For before certain men came from James, he used to eat with the Gentiles. But when they arrived, he began to draw back and separate himself from the Gentiles because he was afraid of those who belonged to the circumcision group. 13 The other Jews joined him in his hypocrisy, so that by their hypocrisy even Barnabas was led astray. (Galatians 2:12-13)
Eventually Paul turns his attention back to the Galatian church and charges them to continue in the grace that was provided by Jesus and not try being justified by the flesh.
I would like to learn just one thing from you: Did you receive the Spirit by the works of the law, or by believing what you heard? 3 Are you so foolish? After beginning by means of the Spirit, are you now trying to finish by means of the flesh? (Galatians 3:2-3)
Understand, then, that those who have faith are children of Abraham. 8 Scripture foresaw that God would justify the Gentiles by faith, and announced the gospel in advance to Abraham: “All nations will be blessed through you.” 9 So those who rely on faith are blessed along with Abraham, the man of faith.
10 For all who rely on the works of the law are under a curse, as it is written: “Cursed is everyone who does not continue to do everything written in the Book of the Law.” 11 Clearly no one who relies on the law is justified before God, because “the righteous will live by faith.” 12 The law is not based on faith; on the contrary, it says, “The person who does these things will live by them.” 13 Christ redeemed us from the curse of the law by becoming a curse for us, for it is written: “Cursed is everyone who is hung on a pole.” 14 He redeemed us in order that the blessing given to Abraham might come to the Gentiles through Christ Jesus, so that by faith we might receive the promise of the Spirit. (Galatians 3:7-14)
So why would God give the Law to His people to begin with if it does not produce salvation? Paul answers that natural question in verse 19 & 21-24.
“Why, then, was the law given at all? It was added because of transgressions until the Seed to whom the promise referred had come.” (Galatians 3:19)
But before faith came, we were kept under guard by the Law, kept for the faith which would afterward be revealed. Therefore the Law was our tutor to bring us to Christ that we might be justified by faith. But after faith has come, we are no longer under a tutor” (Galatians 3:21-24)
Paul is making a case for the OT laws passing away. In light of the new covenant, the old no longer has a use or function and it was not capable of bringing salvation.
But didn’t Paul have Timothy circumcised?
Some have endeavored to show that Paul changed his mind about the law and had Timothy circumcised. While it’s true that he did eventually have him circumcised, it had nothing to with with him changing his mind about the Law.
Paul had Timothy circumcised because he did not want to hinder the gospel and the pair of them were going to witness to Jews. He did not want the Jews to reject Timothy from fellowship because he was not circumcised yet.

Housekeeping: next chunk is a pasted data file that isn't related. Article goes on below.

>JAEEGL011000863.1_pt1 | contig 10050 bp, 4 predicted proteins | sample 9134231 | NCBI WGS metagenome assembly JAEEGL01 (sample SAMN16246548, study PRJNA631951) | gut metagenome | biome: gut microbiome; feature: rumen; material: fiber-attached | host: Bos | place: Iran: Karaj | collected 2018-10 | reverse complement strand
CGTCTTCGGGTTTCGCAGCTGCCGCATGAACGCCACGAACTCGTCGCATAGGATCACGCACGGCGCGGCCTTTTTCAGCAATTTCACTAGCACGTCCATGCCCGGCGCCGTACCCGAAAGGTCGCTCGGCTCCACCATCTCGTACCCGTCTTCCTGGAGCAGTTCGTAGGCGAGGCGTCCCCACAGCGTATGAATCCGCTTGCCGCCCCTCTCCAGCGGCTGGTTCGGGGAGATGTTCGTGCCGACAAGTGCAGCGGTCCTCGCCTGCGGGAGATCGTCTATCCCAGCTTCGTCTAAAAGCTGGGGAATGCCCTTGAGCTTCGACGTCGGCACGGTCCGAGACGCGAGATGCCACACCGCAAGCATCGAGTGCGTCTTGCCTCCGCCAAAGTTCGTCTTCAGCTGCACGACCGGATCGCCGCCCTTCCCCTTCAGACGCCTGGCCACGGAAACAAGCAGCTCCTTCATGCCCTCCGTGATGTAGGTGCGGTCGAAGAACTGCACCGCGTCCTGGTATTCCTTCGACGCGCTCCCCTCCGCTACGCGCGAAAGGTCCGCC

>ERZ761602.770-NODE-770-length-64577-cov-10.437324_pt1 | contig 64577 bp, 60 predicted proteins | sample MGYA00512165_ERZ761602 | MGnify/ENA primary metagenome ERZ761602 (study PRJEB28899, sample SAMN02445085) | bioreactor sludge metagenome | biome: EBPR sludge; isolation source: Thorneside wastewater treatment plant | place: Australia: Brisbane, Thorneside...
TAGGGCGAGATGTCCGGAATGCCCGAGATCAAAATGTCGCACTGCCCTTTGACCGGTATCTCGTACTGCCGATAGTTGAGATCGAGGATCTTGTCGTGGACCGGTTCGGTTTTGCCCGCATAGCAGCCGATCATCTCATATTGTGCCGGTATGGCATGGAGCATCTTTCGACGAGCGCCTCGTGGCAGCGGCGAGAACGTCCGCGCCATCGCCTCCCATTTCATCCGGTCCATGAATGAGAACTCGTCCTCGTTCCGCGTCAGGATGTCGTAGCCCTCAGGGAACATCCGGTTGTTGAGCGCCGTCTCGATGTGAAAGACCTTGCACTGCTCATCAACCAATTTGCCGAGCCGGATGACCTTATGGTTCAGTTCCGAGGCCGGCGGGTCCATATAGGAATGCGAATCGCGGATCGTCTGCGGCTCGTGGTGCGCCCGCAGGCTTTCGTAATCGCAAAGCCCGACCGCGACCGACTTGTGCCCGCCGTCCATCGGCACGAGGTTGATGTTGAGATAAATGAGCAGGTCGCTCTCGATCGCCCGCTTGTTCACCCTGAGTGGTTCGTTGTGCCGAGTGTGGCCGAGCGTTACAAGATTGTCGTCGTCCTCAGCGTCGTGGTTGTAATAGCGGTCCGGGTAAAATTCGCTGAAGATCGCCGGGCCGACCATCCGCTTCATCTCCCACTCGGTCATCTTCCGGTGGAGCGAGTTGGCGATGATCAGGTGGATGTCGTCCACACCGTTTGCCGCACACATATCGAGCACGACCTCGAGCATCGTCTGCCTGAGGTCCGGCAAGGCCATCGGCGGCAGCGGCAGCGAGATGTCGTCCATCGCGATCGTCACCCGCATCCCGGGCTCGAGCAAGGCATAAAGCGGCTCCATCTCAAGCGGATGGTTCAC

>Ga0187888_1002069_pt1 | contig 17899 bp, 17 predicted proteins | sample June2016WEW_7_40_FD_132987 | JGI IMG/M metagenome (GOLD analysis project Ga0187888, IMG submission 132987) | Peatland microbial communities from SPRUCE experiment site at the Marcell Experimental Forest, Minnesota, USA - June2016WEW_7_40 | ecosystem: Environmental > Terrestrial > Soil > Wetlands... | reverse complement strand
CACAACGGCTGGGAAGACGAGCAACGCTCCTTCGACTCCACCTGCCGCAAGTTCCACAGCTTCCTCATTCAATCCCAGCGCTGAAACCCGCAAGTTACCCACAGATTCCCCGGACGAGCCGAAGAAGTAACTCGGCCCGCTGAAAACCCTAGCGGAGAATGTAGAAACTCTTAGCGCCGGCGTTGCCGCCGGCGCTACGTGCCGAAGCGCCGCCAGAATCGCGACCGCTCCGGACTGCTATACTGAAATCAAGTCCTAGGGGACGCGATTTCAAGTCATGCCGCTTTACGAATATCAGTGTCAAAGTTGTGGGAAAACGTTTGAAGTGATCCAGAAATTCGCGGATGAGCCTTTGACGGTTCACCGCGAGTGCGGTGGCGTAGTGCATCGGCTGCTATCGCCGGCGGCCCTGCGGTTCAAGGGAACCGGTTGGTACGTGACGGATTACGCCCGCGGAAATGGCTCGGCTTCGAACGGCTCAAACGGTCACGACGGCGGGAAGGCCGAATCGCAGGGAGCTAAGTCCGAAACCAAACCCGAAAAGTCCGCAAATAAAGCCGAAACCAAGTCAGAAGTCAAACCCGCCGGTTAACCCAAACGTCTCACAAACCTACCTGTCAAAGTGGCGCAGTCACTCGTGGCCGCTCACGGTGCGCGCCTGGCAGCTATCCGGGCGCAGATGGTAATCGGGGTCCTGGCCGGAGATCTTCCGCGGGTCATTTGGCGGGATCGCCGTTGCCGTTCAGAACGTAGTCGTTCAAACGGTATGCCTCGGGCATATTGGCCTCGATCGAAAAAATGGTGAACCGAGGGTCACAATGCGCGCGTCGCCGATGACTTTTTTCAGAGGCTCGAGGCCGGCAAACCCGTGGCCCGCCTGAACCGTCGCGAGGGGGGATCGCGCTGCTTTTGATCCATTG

Paul came to Derbe and then to Lystra, where a disciple named Timothy lived, whose mother was Jewish and a believer but whose father was a Greek. The believers at Lystra and Iconium spoke well of him. Paul wanted to take him along on the journey, so he circumcised him because of the Jews who lived in that area, for they all knew that his father was a Greek. (Acts 16:1-3)
And what did he tell the Jews when he got there? Naturally he told them the decision that the disciples and the Jerusalem church came to in Acts 15.
As they traveled from town to town, they delivered the decisions reached by the apostles and elders in Jerusalem for the people to obey. 5So the churches were strengthened in the faith and grew daily in numbers. (Acts 16:4-5)
Long after he had Timothy circumcised (because the Judaizers, not because he needed to [Acts 16:1-5]) he wrote the letter to the Romans. In that letter he reiterates that circumcision of the flesh is meaningless and that true circumcision comes from within.
“A person is not a Jew who is one only outwardly, nor is circumcision merely outward and physical. 29 No, a person is a Jew who is one inwardly; and circumcision is circumcision of the heart, by the Spirit, not by the written code.” (Romans 2:28-29)
“But now we are released from the law, having died to that which held us captive, so that we serve in the new way of the Spirit and not in the old way of the written code.” (Romans 7:6)
For sin shall not have dominion over you, for you are not under law but under grace. (Romans 6:14)
“For Christ is the end of the law for righteousness to everyone who believes.” (Romans 10:4)
While there are still many among the Christian community who wish to follow the law of Moses, it is quite clear that this is not a requirement in the new covenant. There is no NT witness that suggests Christians should follow the law. Moreover, we see quite the opposite. From Jesus to the apostles to Paul, the law is deemed as passed away and replaced by a new law. A law written on the hearts of men, not on stone.